Impassible – not subject to harm, pain or suffering; unfeeling, impassive; inaccessible to injury; impossible to pass, cross or overcome.
The bereaved parents club is one no-one asks to join.
Today its ranks have been swelled:
A gunman killed 26 people, 20 of them children between ages 5 and 10, in a shooting on Friday morning at an elementary school in Newtown, Conn., about 65 miles northeast of New York City, the authorities said.
The gunman, believed to be 20, walked into a classroom at Sandy Hook Elementary School, where his mother was a teacher. He shot and killed her and then fatally shot 20 students, most in the same classroom. He also fatally shot five other adults, then killed himself inside the school. One other person was injured in the shooting . . .
It is against the natural order of things to outlive your children.
It is difficult enough to make sense of the death of a child as a result of illness or accident.
Today so many families, and the teachers and other children who witnessed the horror, are faced with the impossible task of making sense of a senseless act of violence.
The pain is not yours alone she said & you will see it in their eyes when they do not think you are watching.
How long will it take? I said & she put her hand on my chest and we did not speak.
I forgot to put any money in the meter when I parked in Dunedin yesterday afternoon.
When I got back to the car I noticed a chalk mark on the tyre and a piece of paper under the windscreen wiper.
I picked it up expecting see an infringement notice but instead saw a meter receipt.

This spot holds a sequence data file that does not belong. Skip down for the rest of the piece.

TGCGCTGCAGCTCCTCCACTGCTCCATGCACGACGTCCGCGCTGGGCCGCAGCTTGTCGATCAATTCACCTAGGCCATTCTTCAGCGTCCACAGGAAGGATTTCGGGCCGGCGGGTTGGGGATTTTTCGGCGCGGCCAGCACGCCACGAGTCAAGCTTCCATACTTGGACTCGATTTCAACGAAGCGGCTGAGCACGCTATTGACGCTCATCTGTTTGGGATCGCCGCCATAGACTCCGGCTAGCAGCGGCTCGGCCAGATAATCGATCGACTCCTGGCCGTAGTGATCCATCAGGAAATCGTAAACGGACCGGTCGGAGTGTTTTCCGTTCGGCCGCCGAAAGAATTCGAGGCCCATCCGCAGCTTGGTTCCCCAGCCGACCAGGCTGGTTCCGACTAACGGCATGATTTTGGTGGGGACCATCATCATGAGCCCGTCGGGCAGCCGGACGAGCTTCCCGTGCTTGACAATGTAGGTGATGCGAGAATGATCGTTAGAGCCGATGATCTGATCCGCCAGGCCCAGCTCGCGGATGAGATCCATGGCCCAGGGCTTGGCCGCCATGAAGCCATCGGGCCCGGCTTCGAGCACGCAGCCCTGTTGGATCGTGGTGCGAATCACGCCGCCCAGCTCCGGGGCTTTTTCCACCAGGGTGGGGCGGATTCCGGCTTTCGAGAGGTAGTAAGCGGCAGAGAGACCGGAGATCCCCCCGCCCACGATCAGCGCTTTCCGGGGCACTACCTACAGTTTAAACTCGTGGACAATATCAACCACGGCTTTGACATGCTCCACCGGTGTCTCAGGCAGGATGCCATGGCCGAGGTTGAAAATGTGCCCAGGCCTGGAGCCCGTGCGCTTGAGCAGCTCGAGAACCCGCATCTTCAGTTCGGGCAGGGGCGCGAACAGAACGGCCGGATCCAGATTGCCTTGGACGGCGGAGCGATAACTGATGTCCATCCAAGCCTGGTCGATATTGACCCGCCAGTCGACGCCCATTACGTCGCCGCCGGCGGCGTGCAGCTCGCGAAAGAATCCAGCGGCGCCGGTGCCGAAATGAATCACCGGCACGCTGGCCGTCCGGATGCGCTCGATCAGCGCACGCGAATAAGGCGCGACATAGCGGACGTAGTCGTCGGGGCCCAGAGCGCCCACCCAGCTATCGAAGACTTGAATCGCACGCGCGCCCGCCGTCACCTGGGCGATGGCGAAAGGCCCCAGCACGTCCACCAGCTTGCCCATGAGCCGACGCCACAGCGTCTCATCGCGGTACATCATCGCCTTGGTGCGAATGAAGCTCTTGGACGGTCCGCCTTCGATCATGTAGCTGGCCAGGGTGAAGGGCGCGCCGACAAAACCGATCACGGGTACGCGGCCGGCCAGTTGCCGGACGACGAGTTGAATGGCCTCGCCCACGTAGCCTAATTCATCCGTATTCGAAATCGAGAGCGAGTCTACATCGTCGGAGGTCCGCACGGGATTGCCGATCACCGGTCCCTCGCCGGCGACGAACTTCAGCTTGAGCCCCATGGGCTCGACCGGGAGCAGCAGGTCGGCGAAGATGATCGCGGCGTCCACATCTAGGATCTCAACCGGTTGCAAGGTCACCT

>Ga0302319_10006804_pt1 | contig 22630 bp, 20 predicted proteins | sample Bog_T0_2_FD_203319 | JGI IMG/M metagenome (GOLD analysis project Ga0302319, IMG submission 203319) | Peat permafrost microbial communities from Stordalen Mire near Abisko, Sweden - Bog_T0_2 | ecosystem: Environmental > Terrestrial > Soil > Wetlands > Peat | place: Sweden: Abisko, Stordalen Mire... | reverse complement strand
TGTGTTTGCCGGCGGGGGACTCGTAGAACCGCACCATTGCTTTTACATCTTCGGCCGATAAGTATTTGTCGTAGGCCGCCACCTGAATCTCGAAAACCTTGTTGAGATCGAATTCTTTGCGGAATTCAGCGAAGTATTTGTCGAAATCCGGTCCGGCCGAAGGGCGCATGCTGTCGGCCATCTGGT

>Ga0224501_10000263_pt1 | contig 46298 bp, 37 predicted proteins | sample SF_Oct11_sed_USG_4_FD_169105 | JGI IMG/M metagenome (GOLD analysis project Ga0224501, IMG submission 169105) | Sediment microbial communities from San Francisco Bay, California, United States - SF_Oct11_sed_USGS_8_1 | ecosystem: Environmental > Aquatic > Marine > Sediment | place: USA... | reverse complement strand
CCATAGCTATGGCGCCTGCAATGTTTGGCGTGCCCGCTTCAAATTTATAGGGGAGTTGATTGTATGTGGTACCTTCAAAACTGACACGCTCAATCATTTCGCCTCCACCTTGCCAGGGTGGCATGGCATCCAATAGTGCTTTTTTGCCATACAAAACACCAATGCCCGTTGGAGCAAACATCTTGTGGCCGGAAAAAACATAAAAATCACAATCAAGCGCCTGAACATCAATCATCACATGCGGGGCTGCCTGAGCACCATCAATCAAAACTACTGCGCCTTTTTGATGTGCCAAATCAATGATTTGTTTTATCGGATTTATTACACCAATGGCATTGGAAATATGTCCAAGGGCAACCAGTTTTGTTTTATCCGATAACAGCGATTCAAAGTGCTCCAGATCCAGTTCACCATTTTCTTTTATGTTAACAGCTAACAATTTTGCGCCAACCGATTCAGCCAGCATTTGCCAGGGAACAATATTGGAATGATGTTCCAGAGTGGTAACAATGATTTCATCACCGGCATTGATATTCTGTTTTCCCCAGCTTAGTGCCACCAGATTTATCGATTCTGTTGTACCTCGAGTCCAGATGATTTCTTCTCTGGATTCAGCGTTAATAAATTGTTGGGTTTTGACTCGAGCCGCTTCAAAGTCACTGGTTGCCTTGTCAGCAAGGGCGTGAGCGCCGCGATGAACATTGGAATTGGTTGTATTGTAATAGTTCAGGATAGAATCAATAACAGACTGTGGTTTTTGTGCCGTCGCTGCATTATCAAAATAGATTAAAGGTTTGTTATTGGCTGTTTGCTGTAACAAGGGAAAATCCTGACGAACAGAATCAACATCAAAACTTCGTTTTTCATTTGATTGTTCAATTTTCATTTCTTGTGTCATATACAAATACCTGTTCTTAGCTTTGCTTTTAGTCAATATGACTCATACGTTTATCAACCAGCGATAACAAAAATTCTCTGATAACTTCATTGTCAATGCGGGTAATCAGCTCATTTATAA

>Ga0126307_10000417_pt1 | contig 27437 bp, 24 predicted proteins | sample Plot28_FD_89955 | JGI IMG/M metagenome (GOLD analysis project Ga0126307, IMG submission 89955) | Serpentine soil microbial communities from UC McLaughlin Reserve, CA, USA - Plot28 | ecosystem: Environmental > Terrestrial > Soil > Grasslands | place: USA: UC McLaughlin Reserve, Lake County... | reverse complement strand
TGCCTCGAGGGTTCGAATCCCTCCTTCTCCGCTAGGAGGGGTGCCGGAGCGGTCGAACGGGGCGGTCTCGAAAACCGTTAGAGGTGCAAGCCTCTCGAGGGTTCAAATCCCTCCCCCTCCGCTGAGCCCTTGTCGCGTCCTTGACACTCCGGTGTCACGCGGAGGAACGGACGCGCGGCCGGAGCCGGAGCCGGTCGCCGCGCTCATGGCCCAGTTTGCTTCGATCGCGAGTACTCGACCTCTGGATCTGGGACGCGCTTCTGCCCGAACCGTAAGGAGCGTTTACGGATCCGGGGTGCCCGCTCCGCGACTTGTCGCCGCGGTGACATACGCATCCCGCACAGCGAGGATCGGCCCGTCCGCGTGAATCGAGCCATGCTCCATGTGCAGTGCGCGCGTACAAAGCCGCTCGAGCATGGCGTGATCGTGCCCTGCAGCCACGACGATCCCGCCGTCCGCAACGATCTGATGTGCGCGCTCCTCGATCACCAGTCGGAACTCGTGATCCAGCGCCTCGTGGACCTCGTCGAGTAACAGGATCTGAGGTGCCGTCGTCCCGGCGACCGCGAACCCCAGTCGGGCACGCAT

A parking meter angel must have either had time left on his/her receipt when s/he left a neighbouring park and popped it under my wiper or just paid for my park as a random act of kindness.
Whatever the explanation, the meter man/woman must have got to the car when the receipt had just expired and chalked the tyre and given me a few minutes grace before writing a ticket.
In the belief that good deeds aren’t boomerangs we should expect back but batons to pass on, I’ll make sure the kindess doesn’t stop here.
Quite how an organisation which spends so much of its time, and supporters’ money, on politically motivated campaigns can claim to be a charity rather than a political organisation is beyond me.
Canadian ecologist Patrick Moore, a former Greenpeace International director who helped found and lead the group, says it appears Greenpeace’s major aim these days is to confuse the public about the nature of the environment and the place of humans in it “by spreading falsehoods and innuendo”.
“Since I left Greenpeace, its members, and the majority of the movement, have adopted policy after policy that reflects their anti-human bias, illustrates their rejection of science and technology and actually increases the risk of harm to people and the environment,” he says. . .
The distinction between charitable and political purpose matters because the former allows an organisation special tax status.
The Charities Commission ruled that Greenpeace’s primary purpose was political. The Court of Appeal decided that the organisation could appeal that ruling.
Greenpeace does do some practical work which might qualify as charitable but most of what we see of its public face is blatantly political.
Tariana Turia’s announcement that she won’t stand in the 2014 election foreshadows the end of an ear for the Maori party.
It doesn’t mean the end of the party but it does pose some challenges for the organisation.
It will be difficult to find a co-leader with her mana.
It might be less difficult to find a candidate to replace her in the Te Tai Hauauru electorate but it won’t be as easy for a new candidate to hold the seat for the party.